Erigeron Spp.
(Daisy)

Subclass: Asteridae
Order: Asterales
Family: Asteraceae
Family Description: Aster (Sunflower)

Key Characteristics:

Blooms in spring; heads almost always radiate (one of our species is not); annual, biennial or perennial herbs with alternate cauline leaves (sometimes all basal); involucral bracts usually in one series, imbricate, chartaceous with green midrib and tip; stylar appendage less than ½ mm stylar appendage usually greater than ½ mm.

leaves
flowers
fruit
  • extremely variable from simple, entire to toothed, to compound may be hairy or glabrous
  • in one or numerous heads with flat or slightly convex disc in our species are mostly with blue, purple, pink, white or rarely yellow,
  • narrow rays closely resemble aster flowers
  • hairy or glabrous achene

General Description:
There are many species of this Aster-like genus. Most are perennials. The flower heads have many ray flowers which can be violet, purple, pinkish, white or blue. There are even some with bright yellow ray flowers. Asters bloom in the fall and have heads with imbricate involucral bracts (phyllaries) subtending the ray flowers. Daisies bloom in the spring and have heads commonly with only one whorl of bracts. One species Erigeron canadensis syn. Conyza canadensis which is a native of North America was introduced into Europe in the 17th Century and became a troublesome weed. Fleabane plants were believed to drive away fleas, thus the common name. The small seeds supposedly looked like fleas. The name Erigeron does not imply medicinal properties but comes from the Greek words eri (=early) and geron (= aged person ) and refers to the "worn-out" appearance of some of the species in the genus. It is still used by herbalists. No reference was found on current uses in America either old or new of this genus. The oils of this genus contain limonene and terpineol as well as tannins and choline. Thus, it has astringent, diuretic and hemostatic affects.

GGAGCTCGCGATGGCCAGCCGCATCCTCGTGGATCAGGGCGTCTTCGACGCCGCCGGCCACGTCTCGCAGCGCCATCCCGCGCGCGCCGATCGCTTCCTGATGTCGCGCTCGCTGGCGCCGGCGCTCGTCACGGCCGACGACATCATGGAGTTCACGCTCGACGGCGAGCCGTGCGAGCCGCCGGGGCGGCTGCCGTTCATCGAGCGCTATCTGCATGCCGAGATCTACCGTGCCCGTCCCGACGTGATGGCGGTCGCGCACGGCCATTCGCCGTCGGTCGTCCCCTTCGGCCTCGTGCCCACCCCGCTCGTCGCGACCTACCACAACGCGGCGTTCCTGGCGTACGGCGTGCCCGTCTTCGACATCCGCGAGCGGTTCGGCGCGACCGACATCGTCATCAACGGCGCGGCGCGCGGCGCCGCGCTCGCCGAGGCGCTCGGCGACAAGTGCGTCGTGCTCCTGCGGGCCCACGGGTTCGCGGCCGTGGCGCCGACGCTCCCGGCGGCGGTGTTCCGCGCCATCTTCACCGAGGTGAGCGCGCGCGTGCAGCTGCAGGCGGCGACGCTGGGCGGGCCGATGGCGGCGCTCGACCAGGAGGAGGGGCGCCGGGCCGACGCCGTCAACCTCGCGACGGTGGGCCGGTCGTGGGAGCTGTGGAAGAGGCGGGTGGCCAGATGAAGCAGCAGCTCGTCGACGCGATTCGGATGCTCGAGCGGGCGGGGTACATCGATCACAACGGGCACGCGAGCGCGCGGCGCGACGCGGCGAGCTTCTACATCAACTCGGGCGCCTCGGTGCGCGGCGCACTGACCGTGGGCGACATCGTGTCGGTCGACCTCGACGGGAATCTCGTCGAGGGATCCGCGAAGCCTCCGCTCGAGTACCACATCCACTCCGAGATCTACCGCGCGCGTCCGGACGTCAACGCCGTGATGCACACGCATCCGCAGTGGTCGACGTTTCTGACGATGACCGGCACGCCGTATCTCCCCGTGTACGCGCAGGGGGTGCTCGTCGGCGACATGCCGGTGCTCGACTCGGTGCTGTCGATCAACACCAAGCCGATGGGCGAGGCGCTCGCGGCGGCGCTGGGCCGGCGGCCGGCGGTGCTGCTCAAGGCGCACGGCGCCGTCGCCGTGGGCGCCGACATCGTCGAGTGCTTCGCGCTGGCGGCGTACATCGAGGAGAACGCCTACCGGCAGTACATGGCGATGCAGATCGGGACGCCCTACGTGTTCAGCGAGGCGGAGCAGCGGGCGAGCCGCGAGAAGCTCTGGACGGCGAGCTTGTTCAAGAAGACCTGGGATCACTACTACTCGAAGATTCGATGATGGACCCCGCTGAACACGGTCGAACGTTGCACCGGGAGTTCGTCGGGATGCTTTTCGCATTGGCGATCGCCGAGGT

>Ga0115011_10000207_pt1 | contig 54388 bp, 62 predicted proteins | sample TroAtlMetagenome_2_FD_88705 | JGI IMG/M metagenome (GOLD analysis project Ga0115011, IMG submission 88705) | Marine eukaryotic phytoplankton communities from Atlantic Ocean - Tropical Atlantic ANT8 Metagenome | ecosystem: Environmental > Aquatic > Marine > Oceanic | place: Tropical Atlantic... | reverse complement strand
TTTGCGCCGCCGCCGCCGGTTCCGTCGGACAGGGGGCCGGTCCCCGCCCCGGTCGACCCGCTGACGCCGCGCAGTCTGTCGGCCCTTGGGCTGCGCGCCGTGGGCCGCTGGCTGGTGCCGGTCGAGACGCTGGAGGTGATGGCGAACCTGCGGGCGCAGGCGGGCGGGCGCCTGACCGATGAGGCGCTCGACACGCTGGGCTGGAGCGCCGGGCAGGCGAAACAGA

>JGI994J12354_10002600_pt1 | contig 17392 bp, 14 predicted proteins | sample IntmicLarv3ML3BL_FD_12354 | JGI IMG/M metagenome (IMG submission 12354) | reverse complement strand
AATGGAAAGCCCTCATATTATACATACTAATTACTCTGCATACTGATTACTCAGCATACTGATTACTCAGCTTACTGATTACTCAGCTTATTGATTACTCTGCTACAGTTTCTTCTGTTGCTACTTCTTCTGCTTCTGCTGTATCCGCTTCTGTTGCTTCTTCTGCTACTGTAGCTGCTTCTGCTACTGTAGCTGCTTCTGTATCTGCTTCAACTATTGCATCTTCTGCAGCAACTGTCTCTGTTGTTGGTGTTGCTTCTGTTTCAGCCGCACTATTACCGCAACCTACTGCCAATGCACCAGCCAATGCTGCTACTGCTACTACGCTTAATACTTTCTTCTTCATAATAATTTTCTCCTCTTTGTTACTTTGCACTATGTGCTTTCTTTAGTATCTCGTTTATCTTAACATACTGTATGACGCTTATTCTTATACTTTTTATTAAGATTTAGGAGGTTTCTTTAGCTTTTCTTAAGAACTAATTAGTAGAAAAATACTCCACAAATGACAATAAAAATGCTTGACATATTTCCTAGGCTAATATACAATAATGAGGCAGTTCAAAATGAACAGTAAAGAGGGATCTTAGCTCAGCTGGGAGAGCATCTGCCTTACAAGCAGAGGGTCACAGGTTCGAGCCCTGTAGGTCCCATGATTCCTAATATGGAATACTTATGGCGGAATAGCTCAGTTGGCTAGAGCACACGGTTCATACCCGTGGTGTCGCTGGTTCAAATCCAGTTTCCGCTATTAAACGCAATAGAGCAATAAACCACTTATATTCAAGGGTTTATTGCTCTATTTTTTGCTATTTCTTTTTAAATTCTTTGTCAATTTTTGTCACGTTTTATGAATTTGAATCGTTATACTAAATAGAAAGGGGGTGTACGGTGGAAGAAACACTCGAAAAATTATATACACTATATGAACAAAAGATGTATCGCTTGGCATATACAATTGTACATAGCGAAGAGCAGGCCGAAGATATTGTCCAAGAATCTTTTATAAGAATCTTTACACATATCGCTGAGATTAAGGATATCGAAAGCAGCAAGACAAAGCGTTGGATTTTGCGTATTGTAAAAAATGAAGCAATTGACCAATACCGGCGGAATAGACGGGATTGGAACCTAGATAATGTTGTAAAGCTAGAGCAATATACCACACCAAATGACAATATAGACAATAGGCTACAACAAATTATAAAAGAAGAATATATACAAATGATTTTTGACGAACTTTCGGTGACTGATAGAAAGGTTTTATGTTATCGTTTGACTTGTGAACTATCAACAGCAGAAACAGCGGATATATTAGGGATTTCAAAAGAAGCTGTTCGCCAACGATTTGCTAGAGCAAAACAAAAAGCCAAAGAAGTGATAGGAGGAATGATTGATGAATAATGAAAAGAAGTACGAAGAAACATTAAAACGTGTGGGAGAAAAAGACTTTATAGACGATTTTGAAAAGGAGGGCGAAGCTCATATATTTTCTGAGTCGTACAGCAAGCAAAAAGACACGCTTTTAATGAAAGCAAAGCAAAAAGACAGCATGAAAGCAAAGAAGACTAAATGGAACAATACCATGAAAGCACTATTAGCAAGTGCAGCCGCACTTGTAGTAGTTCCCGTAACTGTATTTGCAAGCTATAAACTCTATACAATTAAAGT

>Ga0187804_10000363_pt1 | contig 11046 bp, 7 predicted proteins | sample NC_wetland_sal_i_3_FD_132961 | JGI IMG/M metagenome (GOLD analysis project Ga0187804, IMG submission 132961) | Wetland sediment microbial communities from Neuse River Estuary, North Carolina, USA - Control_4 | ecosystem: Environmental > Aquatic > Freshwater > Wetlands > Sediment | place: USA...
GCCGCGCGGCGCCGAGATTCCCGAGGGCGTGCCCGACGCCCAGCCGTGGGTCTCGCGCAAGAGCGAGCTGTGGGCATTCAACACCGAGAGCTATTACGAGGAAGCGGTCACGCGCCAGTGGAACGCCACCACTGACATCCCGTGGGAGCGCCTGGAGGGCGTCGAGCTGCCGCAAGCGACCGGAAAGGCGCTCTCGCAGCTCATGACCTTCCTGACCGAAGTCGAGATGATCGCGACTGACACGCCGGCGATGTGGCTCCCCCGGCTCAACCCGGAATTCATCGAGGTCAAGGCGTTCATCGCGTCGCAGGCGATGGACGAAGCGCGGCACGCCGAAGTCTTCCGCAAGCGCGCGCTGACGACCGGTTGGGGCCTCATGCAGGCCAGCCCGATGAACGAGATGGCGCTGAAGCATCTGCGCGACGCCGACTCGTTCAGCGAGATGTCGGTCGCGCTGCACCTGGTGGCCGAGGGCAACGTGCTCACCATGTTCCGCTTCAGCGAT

Similar Species:
Aster flowers.

Distribution:
Wide.

Habitat:
Almost all habitats.

Other:
Leaves of some species have been used as a tea to alleviate kidney problems. The whole plants are gathered and dried or sometimes only the fruits are used. The constituents contain a bitter extractive, tannic and gallic acids and a volatile oil. It acts as an astringent, diuretic tonic. It is considered useful in gravel, diabetes, dropsy and many kidney diseases and is also used to alleviate diarrhea and dysentery. The oil of Erigeron resembles oil of Turpentine, but is less irritating. It has been used to stop hemorrhage from the lungs or alimentary tract in the past. It was once also used to alleviate inflamed tonsils and sore throats.

Important State References:
No information available at this time
Photos and Information written by Dr. Karl E. Holte,© 2002